What Higher Education Can Learn About Strategic Planning from Baseball’s Yogi Berra

By: | October 21, 2021

John (Jack) Hampton was a Professor of Business at St. Peter’s University, a core faculty member at the International School of Management (Paris), and a Risk Insider at Risk and Insurance magazine where he was named a 2018 All Star. He was Executive Director of the Risk and Insurance Management Society (RIMS), dean of the schools of business at Seton Hall and Connecticut State universities, and provost of the College of Insurance and SUNY Maritime College in New York City.

Risk managers always look to the past for lessons that can apply to pending risk or uncertainty. From this perspective, we can go back to the wisdom of “Yogi” Berra, an American professional baseball player who quit school after eighth grade. He was widely known for his pithy, as well as, paradoxical statements.

Some of them are spot on as we watch strategic planning in colleges and universities:

  • “It ain’t over ’til it’s over.”
  • “It’s like déjà vu all over again.”

In the pre-pandemic days of 2019, two prominent educators, Peter Eckel and Cathy Trower, pinpointed the problem.

“Colleges and universities invest a tremendous amount of time and effort . . . in their strategic plans. Once finished, there is great fanfare and publicity, often around the plan’s creative name and new, bold priorities . . . Yet . . . few strategic plans . . . are meaningful and have a real impact on the trajectory of the college or university.”

It only takes a few minutes of reflection to understand why strategic planning does not work in higher education. Start with a typical vision statement.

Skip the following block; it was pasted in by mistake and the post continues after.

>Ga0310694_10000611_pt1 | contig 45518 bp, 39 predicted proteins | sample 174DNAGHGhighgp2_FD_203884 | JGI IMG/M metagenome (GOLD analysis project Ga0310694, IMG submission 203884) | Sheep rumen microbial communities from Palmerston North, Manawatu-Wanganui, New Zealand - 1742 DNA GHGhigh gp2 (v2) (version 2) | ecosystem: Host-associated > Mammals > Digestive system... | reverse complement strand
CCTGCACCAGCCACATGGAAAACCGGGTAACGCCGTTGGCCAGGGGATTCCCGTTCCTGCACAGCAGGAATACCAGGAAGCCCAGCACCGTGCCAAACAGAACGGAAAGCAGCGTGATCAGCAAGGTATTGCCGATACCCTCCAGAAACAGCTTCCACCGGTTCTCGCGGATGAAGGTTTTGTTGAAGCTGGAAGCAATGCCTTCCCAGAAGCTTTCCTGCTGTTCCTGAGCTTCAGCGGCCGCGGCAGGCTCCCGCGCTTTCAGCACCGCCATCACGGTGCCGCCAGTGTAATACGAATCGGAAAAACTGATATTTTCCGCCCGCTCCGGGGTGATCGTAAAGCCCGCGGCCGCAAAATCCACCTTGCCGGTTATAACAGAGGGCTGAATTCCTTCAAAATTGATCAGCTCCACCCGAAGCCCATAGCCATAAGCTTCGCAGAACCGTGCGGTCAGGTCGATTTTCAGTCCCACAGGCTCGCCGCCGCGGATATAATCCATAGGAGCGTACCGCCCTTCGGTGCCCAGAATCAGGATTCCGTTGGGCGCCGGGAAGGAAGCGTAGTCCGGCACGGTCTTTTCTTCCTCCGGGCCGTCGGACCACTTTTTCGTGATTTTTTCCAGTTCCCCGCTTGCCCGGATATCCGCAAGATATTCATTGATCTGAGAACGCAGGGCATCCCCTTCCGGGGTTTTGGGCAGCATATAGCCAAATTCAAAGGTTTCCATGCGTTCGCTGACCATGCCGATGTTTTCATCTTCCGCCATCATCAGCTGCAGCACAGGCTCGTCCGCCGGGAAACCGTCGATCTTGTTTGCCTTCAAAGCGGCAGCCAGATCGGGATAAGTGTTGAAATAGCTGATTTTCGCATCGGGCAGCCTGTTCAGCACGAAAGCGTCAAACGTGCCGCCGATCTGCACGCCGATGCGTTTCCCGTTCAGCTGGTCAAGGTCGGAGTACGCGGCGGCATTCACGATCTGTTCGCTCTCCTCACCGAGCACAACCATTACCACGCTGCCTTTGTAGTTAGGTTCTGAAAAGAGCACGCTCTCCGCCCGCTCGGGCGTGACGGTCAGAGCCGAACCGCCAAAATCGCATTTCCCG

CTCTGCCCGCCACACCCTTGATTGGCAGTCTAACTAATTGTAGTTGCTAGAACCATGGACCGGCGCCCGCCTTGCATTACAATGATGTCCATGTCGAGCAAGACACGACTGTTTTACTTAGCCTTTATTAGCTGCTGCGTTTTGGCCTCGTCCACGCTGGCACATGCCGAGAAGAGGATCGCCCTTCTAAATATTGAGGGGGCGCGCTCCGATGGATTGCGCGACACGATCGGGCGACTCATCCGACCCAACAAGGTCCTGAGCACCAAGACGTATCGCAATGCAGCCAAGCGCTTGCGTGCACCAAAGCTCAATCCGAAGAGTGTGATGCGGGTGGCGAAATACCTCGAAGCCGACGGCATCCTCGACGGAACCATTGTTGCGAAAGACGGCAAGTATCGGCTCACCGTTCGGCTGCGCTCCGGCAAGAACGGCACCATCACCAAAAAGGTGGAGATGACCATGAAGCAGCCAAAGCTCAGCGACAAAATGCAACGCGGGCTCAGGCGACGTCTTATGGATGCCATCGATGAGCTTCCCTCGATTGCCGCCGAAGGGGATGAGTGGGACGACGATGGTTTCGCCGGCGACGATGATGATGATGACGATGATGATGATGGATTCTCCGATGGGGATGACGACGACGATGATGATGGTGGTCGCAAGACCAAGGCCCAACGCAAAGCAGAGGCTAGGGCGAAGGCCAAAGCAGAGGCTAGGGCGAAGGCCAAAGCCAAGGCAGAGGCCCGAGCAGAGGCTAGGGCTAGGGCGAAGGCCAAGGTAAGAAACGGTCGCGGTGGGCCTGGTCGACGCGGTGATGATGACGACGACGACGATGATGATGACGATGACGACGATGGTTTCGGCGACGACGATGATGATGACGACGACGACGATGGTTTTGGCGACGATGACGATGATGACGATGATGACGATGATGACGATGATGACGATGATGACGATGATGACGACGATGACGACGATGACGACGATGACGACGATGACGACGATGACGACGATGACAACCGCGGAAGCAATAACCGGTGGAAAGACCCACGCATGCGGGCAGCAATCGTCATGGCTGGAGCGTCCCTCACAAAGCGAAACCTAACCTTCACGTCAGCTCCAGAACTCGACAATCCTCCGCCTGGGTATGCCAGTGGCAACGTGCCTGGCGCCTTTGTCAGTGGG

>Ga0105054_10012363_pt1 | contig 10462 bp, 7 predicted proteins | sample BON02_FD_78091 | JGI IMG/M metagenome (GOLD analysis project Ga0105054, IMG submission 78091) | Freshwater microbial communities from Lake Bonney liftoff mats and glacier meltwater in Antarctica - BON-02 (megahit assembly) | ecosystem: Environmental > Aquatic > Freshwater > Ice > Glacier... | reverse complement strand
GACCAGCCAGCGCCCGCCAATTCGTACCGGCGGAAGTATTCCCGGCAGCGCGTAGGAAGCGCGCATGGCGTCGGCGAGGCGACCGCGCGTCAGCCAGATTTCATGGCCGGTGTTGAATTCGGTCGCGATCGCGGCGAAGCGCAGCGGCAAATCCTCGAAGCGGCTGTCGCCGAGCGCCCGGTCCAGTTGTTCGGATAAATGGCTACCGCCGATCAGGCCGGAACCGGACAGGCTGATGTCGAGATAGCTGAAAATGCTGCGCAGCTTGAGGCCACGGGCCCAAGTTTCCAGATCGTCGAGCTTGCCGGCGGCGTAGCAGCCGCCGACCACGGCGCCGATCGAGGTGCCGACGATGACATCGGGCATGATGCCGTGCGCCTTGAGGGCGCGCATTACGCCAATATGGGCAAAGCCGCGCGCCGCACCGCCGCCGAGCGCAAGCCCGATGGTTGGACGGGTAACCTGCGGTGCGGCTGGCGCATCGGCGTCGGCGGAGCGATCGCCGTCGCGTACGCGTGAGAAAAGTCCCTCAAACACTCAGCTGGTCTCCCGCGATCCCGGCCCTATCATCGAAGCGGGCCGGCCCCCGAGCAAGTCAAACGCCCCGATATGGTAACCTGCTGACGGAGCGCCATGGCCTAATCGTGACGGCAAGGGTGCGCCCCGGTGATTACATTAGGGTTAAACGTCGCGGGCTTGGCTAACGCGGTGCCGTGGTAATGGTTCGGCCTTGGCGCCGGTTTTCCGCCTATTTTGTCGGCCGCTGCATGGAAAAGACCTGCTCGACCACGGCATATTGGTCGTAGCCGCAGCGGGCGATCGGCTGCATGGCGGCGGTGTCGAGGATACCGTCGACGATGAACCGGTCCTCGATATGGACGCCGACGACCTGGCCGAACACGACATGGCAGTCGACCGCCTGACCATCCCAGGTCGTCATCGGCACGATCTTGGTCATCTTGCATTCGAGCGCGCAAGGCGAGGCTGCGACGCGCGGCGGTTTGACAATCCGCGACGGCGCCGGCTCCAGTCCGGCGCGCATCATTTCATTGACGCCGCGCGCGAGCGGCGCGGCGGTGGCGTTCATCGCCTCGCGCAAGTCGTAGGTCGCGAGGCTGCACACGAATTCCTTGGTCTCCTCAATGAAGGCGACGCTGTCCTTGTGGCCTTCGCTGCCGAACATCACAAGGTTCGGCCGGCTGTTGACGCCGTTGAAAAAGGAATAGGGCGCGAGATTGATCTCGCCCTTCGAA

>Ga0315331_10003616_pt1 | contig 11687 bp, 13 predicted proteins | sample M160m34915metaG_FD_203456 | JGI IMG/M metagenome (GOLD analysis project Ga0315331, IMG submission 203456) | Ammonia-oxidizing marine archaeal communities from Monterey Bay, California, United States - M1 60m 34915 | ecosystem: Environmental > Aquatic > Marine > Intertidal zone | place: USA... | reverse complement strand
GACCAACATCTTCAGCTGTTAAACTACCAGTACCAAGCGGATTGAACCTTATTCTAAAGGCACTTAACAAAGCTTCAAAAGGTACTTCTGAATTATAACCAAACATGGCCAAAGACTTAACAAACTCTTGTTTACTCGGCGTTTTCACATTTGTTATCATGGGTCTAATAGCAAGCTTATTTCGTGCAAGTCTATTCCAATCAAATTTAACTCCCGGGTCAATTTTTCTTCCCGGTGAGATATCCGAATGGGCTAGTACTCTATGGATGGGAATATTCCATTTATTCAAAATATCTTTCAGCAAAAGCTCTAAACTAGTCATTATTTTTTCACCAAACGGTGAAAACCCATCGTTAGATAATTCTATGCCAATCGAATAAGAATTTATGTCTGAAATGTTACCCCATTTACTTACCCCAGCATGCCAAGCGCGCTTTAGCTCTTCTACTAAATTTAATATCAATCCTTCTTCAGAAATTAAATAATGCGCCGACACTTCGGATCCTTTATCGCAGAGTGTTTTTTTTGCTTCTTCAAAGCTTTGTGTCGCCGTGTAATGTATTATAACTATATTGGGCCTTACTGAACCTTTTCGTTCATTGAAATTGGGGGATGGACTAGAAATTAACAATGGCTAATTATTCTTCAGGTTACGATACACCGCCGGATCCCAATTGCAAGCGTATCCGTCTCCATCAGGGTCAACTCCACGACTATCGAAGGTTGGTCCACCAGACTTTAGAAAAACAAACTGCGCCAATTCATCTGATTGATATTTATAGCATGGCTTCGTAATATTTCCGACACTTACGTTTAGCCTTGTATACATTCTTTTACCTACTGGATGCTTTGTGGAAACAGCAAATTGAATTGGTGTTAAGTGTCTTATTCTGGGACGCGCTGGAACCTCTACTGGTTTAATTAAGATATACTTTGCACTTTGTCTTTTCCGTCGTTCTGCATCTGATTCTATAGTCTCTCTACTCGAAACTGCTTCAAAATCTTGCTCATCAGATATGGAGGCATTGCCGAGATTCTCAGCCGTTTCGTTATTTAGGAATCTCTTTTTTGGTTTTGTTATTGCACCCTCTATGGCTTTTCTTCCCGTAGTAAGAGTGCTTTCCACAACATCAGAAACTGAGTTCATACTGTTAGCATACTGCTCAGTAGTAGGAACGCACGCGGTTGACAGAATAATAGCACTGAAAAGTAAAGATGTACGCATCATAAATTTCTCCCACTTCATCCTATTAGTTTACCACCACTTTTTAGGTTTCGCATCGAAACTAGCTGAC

This Plan will create a great, liberal arts institution with programs that are innovative, forward-thinking, adaptable, and transformative. The college builds ethical values and character while turning out graduates who will serve society and pursue successful lives and careers.

If we can’t be honest about the problem, we’ll never solve it. The typical strategic plan of a college or university does not tell what it will be. It tells the world what it thinks it is now.

Therefore, there’s no need to change. Or is there?

Forbes magazine measures the financial health of more than 900 private colleges and universities. In 2021, more than 600 schools (64%) got financial grades of “C” or “D.”

We scold our children when they bring home such grades. If a school has a “C” or “D” grade, is it likely to be “great . . . innovative, forward-thinking, adaptable and transformative?”

From a risk management perspective, it only takes a few hours of digging to identify the root cause of the current problem for so many institutions:

  • Recruiting. Every school offers the same message of how great it will be for future students.
  • Curriculum and Degrees. College catalogues are filled with complex rules, policies, and restrictions. They pose, as Reb Tevye said in “Fiddler on the Roof”, “problems that would cross a rabbi’s eyes.”
  • Inflexible Faculty and Formats. It almost would take a catastrophic crisis to change the teaching and learning practices at many schools. Oh, wait a minute. We already had one.

Something different needs to be done. Many colleges will survive the pandemic, in spite of weak risk management practices, because of government stimulus payments. These are not likely to be available in the future.

We should listen to Yogi. At different times, he created his own risk management principles:

  • You can observe a lot by just watching.
  • Don’t make too many wrong mistakes.
  • The future ain’t what it used to be.

If these principles are not helpful to risk managers on the campus, they should at least remember one final bit of Yogi wisdom:

“You’ve got to be very careful if you don’t know where you are going, because you might not get there.” &

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